Actually, there is at least a small difference: rather than just letting everything talk to everything, it takes a conscious decision to bundle a piece of data into that %bag, and you don't have to have just one "bag", you can maintain multiple different hashes, appropriate for different sets of routines.

Recognize where that's going? I was "inventing" perl objects.
Summary So in summary:
  1. I don't like globals.
  2. I don't like having to explicitly pass everything.
So, I want a compromise, a boundary to keep things organized without forcing me to be too anal about it: And that is what OOP means to me.

I don't claim it's the only way, but at this point it is a familiar way that a lot of people understand (or at least think that they do), which makes it a good way of doing it.

A close competitor: procedural with package globals

problems with procedural modules But what about the good, old-fashioned procedural module? Perl's "global" variables are really just package globals, so modules with procedural routines using some shared package globals would seem to provide much the same benefits I claim for perl OOP modules.

I have a few objections to the package global approach:
  • If you use Exporter, then in the client code you can't tell at a glance where the routines were defined; in the OOP style the $obj-> prefix acts as a brief alias for the module name.
  • When debugging OOP code (at least for href-based objects) you can dump the shared data with a single step (e.g. in the debugger, x $obj).
  • With objects you can create multiple objects of the same class... in effect the "package global" approach is like an object class that only allows for class data.

Clumsiness of perl oop can be fixed

Some of the objections to perl-OOP (even in the traditional href-based style that I still favor) can be easily fixed using a few tricks of the language, and a system of code-generation via templates and so on.
Perl tricks
Separate object creation from initialization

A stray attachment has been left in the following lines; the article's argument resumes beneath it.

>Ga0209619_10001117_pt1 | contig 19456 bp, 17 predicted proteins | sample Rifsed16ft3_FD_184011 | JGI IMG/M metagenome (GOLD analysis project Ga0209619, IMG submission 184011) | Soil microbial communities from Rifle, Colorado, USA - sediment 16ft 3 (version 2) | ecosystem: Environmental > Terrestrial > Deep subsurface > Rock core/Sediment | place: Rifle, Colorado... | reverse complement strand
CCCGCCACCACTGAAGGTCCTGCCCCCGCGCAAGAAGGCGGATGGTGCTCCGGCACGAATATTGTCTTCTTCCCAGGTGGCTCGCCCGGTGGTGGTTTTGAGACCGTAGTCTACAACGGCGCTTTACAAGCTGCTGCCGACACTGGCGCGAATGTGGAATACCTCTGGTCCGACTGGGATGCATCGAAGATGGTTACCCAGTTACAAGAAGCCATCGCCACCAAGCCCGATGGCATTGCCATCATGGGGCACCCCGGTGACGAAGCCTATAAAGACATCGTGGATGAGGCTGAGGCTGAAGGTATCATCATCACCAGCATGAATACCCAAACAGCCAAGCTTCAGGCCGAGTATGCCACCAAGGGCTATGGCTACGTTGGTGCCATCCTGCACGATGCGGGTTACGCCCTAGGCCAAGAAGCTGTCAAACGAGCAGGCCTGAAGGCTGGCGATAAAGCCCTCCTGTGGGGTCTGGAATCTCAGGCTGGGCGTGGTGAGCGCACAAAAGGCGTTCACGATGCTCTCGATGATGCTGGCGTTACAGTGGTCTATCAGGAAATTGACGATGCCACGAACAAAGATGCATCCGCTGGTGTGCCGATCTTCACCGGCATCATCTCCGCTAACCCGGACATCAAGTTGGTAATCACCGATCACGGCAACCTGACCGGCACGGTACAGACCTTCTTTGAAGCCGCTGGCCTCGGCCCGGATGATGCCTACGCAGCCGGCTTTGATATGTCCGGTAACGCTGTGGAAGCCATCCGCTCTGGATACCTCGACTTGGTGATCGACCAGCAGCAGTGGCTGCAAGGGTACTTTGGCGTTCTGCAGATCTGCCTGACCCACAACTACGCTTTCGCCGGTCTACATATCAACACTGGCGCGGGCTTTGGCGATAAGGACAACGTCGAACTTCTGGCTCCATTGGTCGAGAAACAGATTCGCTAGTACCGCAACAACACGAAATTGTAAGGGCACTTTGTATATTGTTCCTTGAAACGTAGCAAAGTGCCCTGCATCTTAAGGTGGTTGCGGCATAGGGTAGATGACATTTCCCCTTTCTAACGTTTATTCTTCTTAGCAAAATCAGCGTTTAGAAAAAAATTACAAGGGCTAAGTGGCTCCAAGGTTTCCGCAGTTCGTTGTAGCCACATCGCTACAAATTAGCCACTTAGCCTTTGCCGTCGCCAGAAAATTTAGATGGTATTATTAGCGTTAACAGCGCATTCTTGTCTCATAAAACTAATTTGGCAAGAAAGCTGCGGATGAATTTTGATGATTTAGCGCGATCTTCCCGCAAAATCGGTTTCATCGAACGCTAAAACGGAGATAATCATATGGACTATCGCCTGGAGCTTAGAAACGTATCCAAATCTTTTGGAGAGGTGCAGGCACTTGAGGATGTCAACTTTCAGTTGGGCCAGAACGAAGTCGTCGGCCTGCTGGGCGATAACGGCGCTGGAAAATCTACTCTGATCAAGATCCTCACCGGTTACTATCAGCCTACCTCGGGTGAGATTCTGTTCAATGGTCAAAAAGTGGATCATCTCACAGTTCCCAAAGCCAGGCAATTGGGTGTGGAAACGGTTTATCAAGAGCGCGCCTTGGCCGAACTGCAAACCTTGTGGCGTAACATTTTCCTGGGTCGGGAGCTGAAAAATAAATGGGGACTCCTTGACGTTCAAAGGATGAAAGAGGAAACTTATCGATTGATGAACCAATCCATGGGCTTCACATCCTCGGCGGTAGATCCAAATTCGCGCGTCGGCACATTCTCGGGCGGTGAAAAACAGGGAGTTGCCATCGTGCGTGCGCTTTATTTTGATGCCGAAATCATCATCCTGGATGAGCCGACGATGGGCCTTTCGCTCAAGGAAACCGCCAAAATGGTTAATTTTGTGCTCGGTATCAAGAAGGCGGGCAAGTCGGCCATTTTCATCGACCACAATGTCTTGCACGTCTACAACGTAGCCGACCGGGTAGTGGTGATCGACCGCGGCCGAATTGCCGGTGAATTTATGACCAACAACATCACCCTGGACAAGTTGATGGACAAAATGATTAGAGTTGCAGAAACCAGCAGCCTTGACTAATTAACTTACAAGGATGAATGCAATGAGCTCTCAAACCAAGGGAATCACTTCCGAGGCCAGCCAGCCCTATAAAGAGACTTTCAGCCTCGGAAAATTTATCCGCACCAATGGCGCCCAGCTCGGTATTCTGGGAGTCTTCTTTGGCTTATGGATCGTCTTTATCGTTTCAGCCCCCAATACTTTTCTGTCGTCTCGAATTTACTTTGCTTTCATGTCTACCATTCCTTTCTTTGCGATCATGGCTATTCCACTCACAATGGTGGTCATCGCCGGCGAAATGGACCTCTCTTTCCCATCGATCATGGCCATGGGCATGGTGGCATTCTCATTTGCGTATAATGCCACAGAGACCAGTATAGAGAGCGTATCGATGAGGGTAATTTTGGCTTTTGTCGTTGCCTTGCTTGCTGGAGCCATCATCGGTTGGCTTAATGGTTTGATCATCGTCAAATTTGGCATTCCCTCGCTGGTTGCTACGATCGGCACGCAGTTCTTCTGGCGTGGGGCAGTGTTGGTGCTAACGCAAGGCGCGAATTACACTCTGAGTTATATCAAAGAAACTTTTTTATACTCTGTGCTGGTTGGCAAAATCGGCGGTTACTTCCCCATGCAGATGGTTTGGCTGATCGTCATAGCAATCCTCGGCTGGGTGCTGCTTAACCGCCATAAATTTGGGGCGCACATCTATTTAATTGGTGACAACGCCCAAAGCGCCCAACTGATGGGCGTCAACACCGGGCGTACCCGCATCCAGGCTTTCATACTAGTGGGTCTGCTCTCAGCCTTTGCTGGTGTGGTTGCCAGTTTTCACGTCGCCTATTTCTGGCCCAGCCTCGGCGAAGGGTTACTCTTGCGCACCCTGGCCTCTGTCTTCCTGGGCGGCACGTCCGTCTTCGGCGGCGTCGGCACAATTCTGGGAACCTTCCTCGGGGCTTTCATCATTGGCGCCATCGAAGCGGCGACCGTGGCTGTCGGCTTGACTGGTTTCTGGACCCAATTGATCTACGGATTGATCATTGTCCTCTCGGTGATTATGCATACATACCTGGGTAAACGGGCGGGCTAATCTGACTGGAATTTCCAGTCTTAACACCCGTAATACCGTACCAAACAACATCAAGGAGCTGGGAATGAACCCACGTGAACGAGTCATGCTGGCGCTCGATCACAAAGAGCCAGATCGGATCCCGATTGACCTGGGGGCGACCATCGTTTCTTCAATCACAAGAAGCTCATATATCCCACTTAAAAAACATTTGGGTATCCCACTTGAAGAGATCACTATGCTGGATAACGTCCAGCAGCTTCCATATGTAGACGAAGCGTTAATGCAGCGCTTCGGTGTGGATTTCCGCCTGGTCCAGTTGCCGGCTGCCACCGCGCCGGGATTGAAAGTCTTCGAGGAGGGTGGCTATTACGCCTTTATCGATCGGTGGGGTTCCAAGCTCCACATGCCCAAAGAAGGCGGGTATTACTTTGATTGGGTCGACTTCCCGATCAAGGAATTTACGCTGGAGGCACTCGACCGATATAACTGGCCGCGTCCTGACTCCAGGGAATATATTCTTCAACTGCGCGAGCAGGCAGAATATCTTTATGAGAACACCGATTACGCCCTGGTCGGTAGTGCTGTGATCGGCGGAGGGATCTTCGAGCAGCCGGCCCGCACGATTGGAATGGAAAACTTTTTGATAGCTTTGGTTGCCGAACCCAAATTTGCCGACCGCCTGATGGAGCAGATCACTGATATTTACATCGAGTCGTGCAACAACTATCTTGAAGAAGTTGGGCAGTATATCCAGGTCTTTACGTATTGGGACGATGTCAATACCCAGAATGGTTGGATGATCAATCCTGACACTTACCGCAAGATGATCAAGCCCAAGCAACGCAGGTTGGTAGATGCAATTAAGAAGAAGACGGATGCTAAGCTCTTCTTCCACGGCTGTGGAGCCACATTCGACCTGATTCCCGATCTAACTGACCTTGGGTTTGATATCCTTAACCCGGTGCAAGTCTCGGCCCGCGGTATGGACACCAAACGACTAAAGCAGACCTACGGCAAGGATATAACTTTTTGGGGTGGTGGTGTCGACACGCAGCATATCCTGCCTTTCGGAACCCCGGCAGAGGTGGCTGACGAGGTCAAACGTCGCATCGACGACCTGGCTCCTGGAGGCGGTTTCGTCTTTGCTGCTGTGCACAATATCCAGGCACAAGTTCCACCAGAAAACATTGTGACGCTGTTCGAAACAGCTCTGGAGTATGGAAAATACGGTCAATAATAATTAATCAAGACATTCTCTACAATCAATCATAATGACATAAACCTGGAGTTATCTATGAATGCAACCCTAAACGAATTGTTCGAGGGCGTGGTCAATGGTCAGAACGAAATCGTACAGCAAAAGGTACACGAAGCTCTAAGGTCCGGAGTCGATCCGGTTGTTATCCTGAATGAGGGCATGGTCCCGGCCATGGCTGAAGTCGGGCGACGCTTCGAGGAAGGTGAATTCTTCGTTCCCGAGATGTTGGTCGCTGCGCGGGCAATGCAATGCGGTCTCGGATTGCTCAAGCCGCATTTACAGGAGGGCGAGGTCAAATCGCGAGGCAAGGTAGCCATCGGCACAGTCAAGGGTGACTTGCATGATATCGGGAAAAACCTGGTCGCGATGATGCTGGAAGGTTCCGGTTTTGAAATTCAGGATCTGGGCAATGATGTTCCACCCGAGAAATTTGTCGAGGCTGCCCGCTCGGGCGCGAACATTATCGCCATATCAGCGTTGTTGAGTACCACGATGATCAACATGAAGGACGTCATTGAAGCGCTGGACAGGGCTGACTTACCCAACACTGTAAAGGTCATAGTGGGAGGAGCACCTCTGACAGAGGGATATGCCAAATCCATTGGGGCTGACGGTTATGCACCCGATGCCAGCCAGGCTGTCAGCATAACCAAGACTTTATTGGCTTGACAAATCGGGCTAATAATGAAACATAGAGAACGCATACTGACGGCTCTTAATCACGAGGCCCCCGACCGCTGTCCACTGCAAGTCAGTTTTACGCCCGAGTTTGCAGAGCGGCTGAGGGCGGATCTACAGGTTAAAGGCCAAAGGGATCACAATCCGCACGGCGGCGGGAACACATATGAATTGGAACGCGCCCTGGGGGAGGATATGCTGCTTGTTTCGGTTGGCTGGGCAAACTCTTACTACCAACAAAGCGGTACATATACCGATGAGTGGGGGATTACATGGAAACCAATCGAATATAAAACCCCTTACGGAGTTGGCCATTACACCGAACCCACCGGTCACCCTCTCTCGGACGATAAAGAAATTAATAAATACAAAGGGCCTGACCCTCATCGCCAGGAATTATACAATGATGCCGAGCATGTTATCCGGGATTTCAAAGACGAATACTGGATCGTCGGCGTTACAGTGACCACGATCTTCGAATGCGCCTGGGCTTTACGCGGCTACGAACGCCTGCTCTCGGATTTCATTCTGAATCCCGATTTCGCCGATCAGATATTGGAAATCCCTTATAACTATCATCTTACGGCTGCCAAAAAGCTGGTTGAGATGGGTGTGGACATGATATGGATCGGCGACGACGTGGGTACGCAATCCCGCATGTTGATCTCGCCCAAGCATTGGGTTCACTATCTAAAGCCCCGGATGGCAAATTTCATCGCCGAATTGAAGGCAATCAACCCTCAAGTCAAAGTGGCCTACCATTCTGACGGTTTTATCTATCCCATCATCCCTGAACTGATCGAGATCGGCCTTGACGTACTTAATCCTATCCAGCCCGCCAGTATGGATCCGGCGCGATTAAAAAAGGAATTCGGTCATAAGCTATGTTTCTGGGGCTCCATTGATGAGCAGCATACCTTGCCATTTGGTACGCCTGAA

I often use the cpan module Class::Base to get a new that automatically calls an init
Hash::Util lock_keys
My init routines use lock_keys to prevent the accidental creation of an undeclared hash field later (catches spelling errors, ala use strict 'vars')
An AUTOLOAD routine can be used to automatically generate the accessor routines, if they haven't been explicitly created.
Emacs tricks:
template.el (via perlnow.el)
I use template.el templates (usually via my own perlnow.el package) to begin perl OOP modules with a framework deploying the above mentioned perl-tricks already set-up, waiting to be filled in
I've written some simple emacs commands (not yet made public) to insert stubs of new methods (sub definition preceded by a pod =item). I also have emacs commands to insert accessors, but don't usually use them, having switched over to the AUTOLOAD approach.

But why not use Class::Std or Class::InsideOut or Object::InsideOut or Moose or ...

There's an embarrassment of riches in the field of alternative ways of doing OOP in perl. I'm intentionally a late-adopter; hype and reality have very little connection where software is concerned. Each one of these approaches might be a better solution, but I won't believe it until I get around to experimenting with them personally.

My first impression: these new techniques are falling into the trap of not letting perl be perl. If I wanted to switch to a different language, it would be easy enough to do so...

They go through a lot of work to make perl's encapsulation bullet-proof rather than just advisory, but I suspect you could get 90% of the way there with a test that looked for improper accesses ( $obj->{ ).

Joseph Brenner, 26 Apr 2008